Case Report, J Otol Rhinol S Vol: 0 Issue: 1
A Case Report of an Ethmoid Osteoma Associated with Gardner’s Syndrome
|Noritsugu Ono, Takeshi Kusunoki*, Kaori Kase and Katsuhisa Ikeda|
|Department of Otorhinolaryngology, Head and Neck Surgery, Juntendo University Faculty of Medicine, 2-1-1 Hongo, Bunkyo-ku, Tokyo 113-8421, Japan|
|Corresponding author : Takeshi Kusunoki
Department of Otorhinolaryngology, Juntendo University Faculty of Medicine, 2-1-1 Hongo, Bunkyo-ku, Tokyo 113-8421, Japan
Fax: 81 3 5840 7103
|Received: November 18, 2014 Accepted: February 28, 2015 Published: March 06, 2015|
|Citation: Ono N, Kusunoki T, Kase K, Ikeda K (2015) A Case Report of an Ethmoid Osteoma Associated with Gardner’s Syndrome. J Otol Rhinol S1:1. doi:10.4172/2324-8785.S1-012|
Background: Osteomas of the nose and paranasal sinus are commonly known as benign neoplasms. Many cases with osteomas show generally asymptomatic findings.
On the other hand, some cases with manifest symptoms may require surgical treatment. The most common of these are osteomas in the paranasal sinuses, which can cause recurrent infections and headaches. It has been reported that ethmoid and frontal osteomas could extend to the orbita and cause cosmetic deformity or mucocele formation. Gardner’s syndrome is an autosomal dominant hereditary disorder characterized by clinical triad of intestinal polyposis, osteomas, and cutaneous or soft tissue tumors.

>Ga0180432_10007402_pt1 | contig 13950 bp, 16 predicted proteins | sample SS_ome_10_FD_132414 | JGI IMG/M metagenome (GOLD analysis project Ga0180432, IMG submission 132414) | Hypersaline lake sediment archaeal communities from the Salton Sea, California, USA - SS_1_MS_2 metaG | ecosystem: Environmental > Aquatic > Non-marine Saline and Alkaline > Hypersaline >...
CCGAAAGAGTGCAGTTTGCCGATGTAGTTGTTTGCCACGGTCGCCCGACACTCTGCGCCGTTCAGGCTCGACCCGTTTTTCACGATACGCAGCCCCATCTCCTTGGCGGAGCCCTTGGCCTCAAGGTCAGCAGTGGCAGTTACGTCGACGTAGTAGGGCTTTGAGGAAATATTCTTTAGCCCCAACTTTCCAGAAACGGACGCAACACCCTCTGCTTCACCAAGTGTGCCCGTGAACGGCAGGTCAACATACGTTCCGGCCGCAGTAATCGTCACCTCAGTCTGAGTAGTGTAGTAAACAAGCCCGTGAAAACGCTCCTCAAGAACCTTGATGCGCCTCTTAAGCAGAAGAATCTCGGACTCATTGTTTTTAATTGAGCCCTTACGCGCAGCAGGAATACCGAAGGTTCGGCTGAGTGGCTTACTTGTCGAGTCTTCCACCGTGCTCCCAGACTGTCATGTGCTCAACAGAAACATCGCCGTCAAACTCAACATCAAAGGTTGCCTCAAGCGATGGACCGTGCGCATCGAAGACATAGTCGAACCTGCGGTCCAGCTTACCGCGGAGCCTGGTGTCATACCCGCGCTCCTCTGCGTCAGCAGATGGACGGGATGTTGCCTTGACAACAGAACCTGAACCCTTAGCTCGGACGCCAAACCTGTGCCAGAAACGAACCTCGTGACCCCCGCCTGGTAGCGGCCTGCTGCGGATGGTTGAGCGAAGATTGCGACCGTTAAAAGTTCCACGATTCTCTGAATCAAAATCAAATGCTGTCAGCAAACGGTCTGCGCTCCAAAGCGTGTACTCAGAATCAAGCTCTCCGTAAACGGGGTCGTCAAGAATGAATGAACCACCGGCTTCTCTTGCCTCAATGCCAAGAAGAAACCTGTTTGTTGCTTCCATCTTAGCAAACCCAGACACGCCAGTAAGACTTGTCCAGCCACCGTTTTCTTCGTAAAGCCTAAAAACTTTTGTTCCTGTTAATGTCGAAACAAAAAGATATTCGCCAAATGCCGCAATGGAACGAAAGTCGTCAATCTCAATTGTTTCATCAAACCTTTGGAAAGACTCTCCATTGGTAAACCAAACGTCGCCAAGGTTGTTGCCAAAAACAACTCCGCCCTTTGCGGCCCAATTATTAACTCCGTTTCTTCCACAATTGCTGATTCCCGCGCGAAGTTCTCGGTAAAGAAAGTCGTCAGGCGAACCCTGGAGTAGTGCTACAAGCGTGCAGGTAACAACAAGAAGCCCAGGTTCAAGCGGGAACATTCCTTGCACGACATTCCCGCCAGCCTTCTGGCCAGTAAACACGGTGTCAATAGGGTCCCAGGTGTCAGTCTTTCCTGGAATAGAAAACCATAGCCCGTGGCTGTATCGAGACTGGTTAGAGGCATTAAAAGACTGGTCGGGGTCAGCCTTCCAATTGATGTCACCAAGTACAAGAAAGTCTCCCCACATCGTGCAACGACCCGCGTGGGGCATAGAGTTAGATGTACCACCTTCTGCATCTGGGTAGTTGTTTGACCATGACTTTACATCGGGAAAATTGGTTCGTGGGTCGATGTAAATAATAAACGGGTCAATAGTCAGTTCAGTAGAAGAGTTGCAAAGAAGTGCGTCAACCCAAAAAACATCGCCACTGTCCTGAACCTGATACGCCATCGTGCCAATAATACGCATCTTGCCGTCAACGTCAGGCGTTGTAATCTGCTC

Case presentation: A 33-year-old man withan ethmoid osteoma had a past history of familial adenomatous polyposis (FAP) and a family history of FAP. The patient underwent a total colectomy due to FAP when 31 years old. His complaint was right-sided exophthalmus at the age of 33. A computed tomography demonstrated an osteoma on the roof of the anterior ethmoid region with an extension to the orbit and opacification of both maxillary and ethmoid sinuses. The osteoma could be successfully and completely removed using an endoscopic endonasal approach.
Conclusion: Suspected cases of Gardner’s syndrome in patients with paranasal sinus osteomas should have a complete workup for Gardner’s syndrome, including lower gastrointestinal tract endoscopy, barium enema imaging and genetic testing, because early recognition and diagnosis of Gardner’s syndrome will help prevent the development of colon cancer.